Aloha Anthony: Thanks for the fine work you do editing Maui Time Weekly. Each week I look forward to the newest issue.
Your Coconut Wireless column discussed the norovirus outbreaks
aboard the Queen Elizabeth 2 and provided statistics on the total
number of sick passengers for 2005 and 2006 (Feb. 1, 2007).
While you start out correctly relating the number of sick passengers
to the total number of outbreaks on the QE2, 276 out of 1,652, you fail
to relate the overall number of sick passengers in 2005 and 2006 to the
total number of folks who went on cruises. This is significant as the
cruise industry grows about 10 percent or 500,000 passengers per year.
In order to understand the increased danger for a norovirus
outbreak, we have to examine the raw numbers you provided as a subset
of the total number of passengers.
For 2005, there were 11.2 million passengers of which 4016 became
ill. This represents 0.004 percent of the total number of passengers.
For 2006, there were 11.7 million passengers of which 6,502 became ill.
This represents 0.006 percent of the total number of passengers.
We can then conclude that the increase in outbreaks between 2005 and
2006 relative to the total number of passengers is two thousandth of a
percent. Not nearly as dramatic as 59 percent, but a more accurate
reflection of the actual concern that should accompany such a
If you have a moment you may enjoy reading Barry Glasner’s book The
Culture Of Fear. It relates quite well to the convoluted point I am
trying to illustrate.
Keep doing what you do.
-Darrel Smith, Kihei
ANTHONY PIGNATARO ATTEMPTS TO DEFEND HIS SENSATIONALISM: I
think it was Winston Churchill—no, Henry Cabot Lodge… I think—anyway,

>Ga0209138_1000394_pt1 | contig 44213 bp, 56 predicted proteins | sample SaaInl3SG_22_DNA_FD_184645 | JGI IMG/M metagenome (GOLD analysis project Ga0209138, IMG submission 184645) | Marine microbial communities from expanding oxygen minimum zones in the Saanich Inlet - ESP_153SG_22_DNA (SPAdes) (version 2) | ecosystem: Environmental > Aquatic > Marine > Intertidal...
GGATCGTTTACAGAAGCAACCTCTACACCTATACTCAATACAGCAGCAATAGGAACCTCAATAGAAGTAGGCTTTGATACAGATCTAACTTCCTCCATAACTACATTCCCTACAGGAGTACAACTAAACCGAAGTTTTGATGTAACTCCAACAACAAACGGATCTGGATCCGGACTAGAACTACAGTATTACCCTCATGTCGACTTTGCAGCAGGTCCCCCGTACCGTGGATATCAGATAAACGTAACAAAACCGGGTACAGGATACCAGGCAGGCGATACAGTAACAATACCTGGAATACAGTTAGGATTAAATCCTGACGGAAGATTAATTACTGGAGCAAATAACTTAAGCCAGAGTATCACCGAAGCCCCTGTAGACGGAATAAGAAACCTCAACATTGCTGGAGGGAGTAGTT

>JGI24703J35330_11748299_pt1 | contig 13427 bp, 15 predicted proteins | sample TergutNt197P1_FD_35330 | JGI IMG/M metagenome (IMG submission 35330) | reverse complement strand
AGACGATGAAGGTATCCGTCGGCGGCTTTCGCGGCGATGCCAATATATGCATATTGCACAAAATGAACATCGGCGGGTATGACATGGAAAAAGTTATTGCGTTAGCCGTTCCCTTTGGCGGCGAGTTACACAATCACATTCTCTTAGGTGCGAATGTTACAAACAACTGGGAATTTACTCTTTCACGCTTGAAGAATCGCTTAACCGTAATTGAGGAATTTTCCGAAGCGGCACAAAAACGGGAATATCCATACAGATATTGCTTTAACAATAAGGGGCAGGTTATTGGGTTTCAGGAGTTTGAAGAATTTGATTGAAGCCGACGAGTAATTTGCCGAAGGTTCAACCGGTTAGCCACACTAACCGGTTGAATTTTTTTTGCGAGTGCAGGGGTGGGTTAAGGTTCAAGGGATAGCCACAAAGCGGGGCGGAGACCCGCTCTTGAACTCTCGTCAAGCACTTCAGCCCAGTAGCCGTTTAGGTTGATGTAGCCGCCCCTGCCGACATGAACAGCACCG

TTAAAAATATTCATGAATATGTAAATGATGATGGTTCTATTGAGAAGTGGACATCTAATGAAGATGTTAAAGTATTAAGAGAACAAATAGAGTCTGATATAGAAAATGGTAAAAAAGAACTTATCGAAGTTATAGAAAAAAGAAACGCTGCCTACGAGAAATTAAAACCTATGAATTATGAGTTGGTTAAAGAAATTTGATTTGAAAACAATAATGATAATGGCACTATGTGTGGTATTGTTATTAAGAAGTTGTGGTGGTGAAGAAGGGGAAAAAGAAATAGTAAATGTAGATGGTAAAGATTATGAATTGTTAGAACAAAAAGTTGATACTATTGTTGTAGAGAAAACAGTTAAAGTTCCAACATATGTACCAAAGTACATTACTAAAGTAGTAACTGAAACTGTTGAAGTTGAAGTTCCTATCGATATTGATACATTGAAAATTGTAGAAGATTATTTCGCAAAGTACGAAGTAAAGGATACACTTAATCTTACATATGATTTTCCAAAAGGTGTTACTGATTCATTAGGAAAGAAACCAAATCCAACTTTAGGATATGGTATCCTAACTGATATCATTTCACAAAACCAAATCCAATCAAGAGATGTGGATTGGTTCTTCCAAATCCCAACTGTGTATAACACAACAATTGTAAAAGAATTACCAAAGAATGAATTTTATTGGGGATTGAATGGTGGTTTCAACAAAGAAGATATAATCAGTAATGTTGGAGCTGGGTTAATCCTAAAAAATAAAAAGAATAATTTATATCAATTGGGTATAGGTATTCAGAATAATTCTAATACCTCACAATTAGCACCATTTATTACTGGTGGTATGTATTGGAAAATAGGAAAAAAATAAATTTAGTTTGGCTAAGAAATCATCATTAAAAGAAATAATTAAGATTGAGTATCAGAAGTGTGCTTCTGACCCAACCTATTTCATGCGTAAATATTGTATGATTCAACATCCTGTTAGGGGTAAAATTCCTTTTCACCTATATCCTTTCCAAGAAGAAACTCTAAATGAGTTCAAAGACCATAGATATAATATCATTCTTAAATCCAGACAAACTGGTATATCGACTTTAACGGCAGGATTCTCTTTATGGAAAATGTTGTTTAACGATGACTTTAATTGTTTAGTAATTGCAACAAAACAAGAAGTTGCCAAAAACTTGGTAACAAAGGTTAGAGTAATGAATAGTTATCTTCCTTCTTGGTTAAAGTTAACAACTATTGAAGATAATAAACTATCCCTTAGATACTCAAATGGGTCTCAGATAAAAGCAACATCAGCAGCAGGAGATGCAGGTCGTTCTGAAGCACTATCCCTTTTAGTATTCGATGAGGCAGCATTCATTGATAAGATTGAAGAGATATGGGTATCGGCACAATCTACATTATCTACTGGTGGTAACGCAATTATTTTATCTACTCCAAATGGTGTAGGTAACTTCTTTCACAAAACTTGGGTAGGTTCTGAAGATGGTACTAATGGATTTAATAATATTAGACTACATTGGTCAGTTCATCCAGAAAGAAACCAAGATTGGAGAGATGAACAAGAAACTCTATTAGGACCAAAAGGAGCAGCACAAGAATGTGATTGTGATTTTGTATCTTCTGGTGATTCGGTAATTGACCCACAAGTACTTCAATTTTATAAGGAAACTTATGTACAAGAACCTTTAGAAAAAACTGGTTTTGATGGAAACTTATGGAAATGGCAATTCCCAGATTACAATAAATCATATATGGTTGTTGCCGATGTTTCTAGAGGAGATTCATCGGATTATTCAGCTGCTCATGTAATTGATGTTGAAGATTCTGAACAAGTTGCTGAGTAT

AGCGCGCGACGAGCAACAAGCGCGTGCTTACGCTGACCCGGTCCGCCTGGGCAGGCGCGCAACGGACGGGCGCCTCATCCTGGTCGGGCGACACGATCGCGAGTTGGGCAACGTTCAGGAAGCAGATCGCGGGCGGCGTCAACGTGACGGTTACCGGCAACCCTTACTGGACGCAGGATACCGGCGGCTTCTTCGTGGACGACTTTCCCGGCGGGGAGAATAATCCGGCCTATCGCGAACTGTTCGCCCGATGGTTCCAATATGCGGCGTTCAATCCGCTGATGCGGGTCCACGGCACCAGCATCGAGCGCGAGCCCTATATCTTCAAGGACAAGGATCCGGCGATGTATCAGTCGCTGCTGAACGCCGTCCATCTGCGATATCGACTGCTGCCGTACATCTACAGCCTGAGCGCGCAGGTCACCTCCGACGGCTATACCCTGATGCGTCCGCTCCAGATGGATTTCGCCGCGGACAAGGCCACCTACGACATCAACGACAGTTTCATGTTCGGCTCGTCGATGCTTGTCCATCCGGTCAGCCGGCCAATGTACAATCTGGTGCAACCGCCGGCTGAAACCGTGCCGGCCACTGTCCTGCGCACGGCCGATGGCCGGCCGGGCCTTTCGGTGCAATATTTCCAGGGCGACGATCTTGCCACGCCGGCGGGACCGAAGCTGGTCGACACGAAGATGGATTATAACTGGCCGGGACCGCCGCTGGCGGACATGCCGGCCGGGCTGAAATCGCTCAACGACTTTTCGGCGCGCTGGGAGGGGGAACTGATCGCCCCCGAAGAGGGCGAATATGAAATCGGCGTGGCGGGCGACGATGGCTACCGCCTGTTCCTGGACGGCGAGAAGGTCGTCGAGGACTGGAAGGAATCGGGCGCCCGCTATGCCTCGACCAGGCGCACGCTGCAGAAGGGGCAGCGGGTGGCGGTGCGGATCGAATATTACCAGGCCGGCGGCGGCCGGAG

some old wise man who’s been dead a long time who said it best:
“Numbers, schmumbers.” Seriously, though, assuming your 11.7 million
passenger figure is correct (it is, at this point, still an estimate),
you are of course correct about the actual number of sick passengers
being statistically miniscule, though I stand by my logic that it’s
worth worrying about the fact that the number of outbreaks—i.e.,
infected ships—is rising, especially given that the federally funded
Centers for Disease Control are supposedly conducting more onboard ship
inspections than ever.
Being full-time residents of Honolua Valley, we are very troubled by
the plans Maui Land and Pineapple Company has for our beautiful
countryside (The Maui 10, Feb. 1, 2007). We are afraid that the natural
beauty and unique charm of this area will be lost forevermore to their
developments. The plan claims to benefit the community but which
community? Will it be for the community as a whole or for their
“private gated” communities?
Together, we can make sure the right thing is done by getting
involved with the planning process. Voice your questions and concerns
to the proper officials. Especially, attend the upcoming meetings with
the confidence that we will make a difference! HELP REPRESENT!!!!!!!
-Elle & Wayno Cochran, Honolua Valley
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